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Opposing healthcare reform reforms

March 21, 2010 |  9:13 pm

Could someone please explain why 211 House members voted "no" on the reconciliation bill? Granted, it's not great policy to delay the excise tax on high-cost plans until 2018, but the tax is the least popular feature of the healthcare bill that the House had just passed. The bottom line is that the bill would reduce the cost of healthcare reform *and* make it more affordable to working-class Americans, while also reducing the cost of the federal student loan program. Are there really that many votes for continuing to pay banks to issue loans they can't lose money on? Or is it just that Republicans reflexively vote "no" on anything the Democrats offer on health care?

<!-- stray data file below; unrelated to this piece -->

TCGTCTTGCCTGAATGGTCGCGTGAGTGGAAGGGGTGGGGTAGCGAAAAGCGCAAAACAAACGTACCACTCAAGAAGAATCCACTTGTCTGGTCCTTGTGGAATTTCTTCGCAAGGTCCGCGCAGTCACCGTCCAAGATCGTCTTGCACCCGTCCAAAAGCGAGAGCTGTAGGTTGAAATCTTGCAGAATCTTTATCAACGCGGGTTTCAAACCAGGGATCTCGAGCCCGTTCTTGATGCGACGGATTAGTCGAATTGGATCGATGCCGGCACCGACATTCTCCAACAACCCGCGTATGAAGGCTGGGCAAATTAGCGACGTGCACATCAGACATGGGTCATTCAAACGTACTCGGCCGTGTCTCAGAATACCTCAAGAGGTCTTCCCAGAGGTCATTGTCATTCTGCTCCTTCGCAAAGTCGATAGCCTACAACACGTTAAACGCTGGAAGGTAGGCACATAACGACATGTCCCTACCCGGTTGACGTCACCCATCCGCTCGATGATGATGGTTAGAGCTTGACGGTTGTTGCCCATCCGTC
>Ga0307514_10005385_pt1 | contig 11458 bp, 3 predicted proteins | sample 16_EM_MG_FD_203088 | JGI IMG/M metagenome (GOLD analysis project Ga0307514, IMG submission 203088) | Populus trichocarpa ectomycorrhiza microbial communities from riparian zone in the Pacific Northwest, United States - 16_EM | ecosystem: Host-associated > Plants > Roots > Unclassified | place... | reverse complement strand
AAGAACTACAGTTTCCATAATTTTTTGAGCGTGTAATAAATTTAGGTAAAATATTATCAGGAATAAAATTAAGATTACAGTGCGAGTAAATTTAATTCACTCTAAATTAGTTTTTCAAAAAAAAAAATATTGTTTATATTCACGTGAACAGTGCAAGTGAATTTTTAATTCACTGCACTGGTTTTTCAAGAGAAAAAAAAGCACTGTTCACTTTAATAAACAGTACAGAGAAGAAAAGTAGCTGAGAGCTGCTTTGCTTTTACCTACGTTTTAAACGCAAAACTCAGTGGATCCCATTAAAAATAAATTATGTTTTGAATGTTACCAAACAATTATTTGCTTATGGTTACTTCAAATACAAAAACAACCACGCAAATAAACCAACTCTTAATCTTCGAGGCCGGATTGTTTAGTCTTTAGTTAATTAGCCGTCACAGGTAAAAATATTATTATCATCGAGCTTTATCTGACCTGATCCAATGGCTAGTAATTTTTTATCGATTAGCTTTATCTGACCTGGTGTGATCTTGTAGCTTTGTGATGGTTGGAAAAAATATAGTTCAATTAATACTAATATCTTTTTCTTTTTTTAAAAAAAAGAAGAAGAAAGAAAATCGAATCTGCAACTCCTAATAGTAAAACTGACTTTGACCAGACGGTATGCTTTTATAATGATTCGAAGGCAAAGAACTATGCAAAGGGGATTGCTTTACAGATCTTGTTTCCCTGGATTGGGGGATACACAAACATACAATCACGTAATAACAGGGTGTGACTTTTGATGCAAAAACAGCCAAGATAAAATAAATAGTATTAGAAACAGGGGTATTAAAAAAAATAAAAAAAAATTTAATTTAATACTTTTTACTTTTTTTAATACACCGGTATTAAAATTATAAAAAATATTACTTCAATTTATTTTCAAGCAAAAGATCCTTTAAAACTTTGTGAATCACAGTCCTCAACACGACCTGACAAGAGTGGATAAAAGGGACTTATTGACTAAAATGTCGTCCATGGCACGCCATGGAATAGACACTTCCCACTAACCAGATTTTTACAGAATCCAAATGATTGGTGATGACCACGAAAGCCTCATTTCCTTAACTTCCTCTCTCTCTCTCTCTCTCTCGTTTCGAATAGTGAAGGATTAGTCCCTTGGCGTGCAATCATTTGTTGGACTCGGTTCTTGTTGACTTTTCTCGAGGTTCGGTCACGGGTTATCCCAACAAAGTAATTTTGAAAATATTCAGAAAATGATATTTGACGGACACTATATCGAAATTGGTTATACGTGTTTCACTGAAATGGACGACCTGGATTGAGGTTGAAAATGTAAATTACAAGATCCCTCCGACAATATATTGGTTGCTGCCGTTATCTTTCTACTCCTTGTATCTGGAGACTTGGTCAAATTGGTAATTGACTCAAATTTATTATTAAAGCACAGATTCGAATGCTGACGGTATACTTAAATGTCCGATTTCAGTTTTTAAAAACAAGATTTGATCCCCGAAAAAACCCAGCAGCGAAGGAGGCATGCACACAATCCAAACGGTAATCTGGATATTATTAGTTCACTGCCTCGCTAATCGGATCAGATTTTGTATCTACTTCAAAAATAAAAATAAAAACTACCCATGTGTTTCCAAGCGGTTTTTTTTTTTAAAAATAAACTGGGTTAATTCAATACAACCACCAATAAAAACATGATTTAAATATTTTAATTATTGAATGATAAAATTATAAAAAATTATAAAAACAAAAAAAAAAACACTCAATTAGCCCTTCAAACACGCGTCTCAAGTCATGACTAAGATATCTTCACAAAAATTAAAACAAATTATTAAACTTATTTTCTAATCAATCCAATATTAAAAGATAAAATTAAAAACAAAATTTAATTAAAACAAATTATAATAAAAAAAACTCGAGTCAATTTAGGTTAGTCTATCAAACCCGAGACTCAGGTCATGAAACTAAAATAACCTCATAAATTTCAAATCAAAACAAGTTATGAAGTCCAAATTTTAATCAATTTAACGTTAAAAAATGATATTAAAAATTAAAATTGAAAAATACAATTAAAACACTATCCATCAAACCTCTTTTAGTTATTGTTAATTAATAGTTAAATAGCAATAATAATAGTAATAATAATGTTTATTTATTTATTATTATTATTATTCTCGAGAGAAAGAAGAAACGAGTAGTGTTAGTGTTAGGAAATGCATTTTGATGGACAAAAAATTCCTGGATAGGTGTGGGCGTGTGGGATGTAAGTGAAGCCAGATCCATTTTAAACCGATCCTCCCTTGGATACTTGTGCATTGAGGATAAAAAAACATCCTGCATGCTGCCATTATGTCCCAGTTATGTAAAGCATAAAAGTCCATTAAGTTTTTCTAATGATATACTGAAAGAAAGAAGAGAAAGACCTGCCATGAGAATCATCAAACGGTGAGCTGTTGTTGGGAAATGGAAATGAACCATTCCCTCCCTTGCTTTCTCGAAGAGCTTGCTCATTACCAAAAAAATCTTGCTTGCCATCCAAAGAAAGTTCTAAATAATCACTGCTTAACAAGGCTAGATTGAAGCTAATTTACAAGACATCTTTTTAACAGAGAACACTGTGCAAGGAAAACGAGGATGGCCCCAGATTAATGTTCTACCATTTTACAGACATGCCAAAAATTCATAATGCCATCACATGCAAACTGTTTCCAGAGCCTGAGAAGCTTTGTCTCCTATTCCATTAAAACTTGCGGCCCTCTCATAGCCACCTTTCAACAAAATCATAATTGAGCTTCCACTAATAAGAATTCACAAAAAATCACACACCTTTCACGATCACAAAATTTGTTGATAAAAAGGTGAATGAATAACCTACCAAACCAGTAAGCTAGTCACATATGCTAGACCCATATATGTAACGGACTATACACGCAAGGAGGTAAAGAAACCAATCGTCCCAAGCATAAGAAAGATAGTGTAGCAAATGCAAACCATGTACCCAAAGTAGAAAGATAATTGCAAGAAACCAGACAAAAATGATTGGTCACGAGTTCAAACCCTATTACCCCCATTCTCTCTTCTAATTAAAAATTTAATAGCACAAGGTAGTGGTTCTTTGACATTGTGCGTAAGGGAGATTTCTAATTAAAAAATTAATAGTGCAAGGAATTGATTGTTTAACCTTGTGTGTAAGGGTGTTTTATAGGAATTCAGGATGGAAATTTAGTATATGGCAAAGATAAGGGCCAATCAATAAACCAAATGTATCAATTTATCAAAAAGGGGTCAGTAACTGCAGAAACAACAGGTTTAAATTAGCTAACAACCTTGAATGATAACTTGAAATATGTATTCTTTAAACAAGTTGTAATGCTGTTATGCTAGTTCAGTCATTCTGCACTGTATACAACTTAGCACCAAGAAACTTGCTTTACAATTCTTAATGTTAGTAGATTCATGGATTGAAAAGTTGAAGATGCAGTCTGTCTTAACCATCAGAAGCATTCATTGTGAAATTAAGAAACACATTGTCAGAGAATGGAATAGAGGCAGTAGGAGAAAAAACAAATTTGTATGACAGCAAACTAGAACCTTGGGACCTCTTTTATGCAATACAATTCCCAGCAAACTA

Remember, the vote had no effect on the fate of comprehensive healthcare reform. That became a done deal when the House passed the Senate's healthcare bill, HR 3590. All reconciliation would do on that topic is make the bill better, or at the very least more politically palatable. And less costly.

-- Jon Healey

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